Letters:Four elements of the Tory Party

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The Independent Online
Sir: If the Conservative Party is to pull itself together, then all the elements need to start from how things actually are, rather than from where they would like them to be. There are, as I see it, four such elements in the party. There is a sma ll group on the left, the neo-Heathites; there is a larger group on the right, the neo-Thatcherites; there is the PM and his beleagured phalanx of office-holders; and there are the rest of us, the bewildered mass of the party as a whole, if mass is still a valid term.

Each of these elements has components of realism in its position, but also components of fantasy. The neo-Heathites still see Europe as a panacea, which it is not, but they also carry the flag for the real values of "One Nation" Toryism. Ministers rightly focus on the realities of office and the real powers of government, but they delude themselves, if no one else, when they claim it is all working well.

It is however the neo-Thatcherites who engage most vigorously in self-delusion, as is characteristic of all extremists. While the neo-Thatcherites are correct to identify the concerns, which nearly everyone shares, about some of the consequences and implications for this country of the EU, they are wrong to proceed on the assumption that this means that we are, on balance, "against" Europe. Conservative voters have not abandoned the party to vote Labour or Liberal because the Conservatives are too pro-Europe. The other parties are clearly far worse in that respect. Nor have such voters abandoned the party in favour of Labour and the Liberals because they want the return to Thatcherism that her disciples preach; quite the opposite. Neo-That cherite policies would be thoroughly counter-productive in terms of regaining electoral support, which is what, ultimately, democracy is about.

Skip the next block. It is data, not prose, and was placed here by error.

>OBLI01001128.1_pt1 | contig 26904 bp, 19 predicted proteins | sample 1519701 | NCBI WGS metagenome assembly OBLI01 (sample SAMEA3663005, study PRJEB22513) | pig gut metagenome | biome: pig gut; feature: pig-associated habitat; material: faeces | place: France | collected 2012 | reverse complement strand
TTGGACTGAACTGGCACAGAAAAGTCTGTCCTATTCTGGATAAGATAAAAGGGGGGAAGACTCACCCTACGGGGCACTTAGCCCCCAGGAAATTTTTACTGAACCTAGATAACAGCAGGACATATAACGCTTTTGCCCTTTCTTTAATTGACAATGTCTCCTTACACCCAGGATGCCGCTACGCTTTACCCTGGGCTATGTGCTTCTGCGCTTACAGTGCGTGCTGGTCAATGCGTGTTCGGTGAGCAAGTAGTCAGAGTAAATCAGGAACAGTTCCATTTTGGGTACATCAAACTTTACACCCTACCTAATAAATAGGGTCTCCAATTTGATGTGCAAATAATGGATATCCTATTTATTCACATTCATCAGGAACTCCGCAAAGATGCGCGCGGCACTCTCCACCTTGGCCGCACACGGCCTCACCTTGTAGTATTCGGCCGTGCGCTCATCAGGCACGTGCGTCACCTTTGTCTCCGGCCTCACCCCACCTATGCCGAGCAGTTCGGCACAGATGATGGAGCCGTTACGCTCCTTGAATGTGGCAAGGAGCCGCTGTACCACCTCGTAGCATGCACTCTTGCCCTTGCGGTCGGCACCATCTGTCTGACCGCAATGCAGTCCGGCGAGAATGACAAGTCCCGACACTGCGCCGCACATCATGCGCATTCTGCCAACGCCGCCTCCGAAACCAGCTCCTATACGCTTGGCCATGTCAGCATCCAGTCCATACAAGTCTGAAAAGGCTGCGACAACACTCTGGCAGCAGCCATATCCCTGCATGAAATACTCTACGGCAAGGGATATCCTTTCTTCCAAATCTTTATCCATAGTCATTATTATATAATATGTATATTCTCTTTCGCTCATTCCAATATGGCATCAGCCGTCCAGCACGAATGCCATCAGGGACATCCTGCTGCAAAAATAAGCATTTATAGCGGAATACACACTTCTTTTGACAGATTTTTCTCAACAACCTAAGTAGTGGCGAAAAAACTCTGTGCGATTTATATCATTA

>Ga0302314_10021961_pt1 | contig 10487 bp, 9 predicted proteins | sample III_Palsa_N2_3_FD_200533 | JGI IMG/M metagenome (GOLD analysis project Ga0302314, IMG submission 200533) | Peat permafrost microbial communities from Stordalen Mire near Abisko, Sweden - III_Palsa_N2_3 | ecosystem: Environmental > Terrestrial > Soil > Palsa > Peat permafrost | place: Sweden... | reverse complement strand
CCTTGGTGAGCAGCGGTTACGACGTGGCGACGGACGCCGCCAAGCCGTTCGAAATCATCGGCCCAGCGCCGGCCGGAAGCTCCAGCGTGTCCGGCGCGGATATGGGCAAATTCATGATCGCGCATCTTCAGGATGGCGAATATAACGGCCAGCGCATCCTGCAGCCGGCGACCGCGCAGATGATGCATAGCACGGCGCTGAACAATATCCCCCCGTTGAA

That leaves the fantasies in which the party as a whole engages. In addition to Europe as a panacea, these include: the belief that further cuts in the nominal rate of income tax, while raising tax rates elsewhere, is an attractive objective; that the market is an answer to everything; that the fragmentation of administration is cost-effective; that public expenditure and public service is bad; and that the community can care effectively for its members without a sufficiency of intermediate institutions . A clear-out of these fantasies would require a distinct change of course on the part of the Conservative Party, but is not that just what the voting public appears to be asking us for?

Yours faithfully, HUMPHRY CRUM EWING Reading

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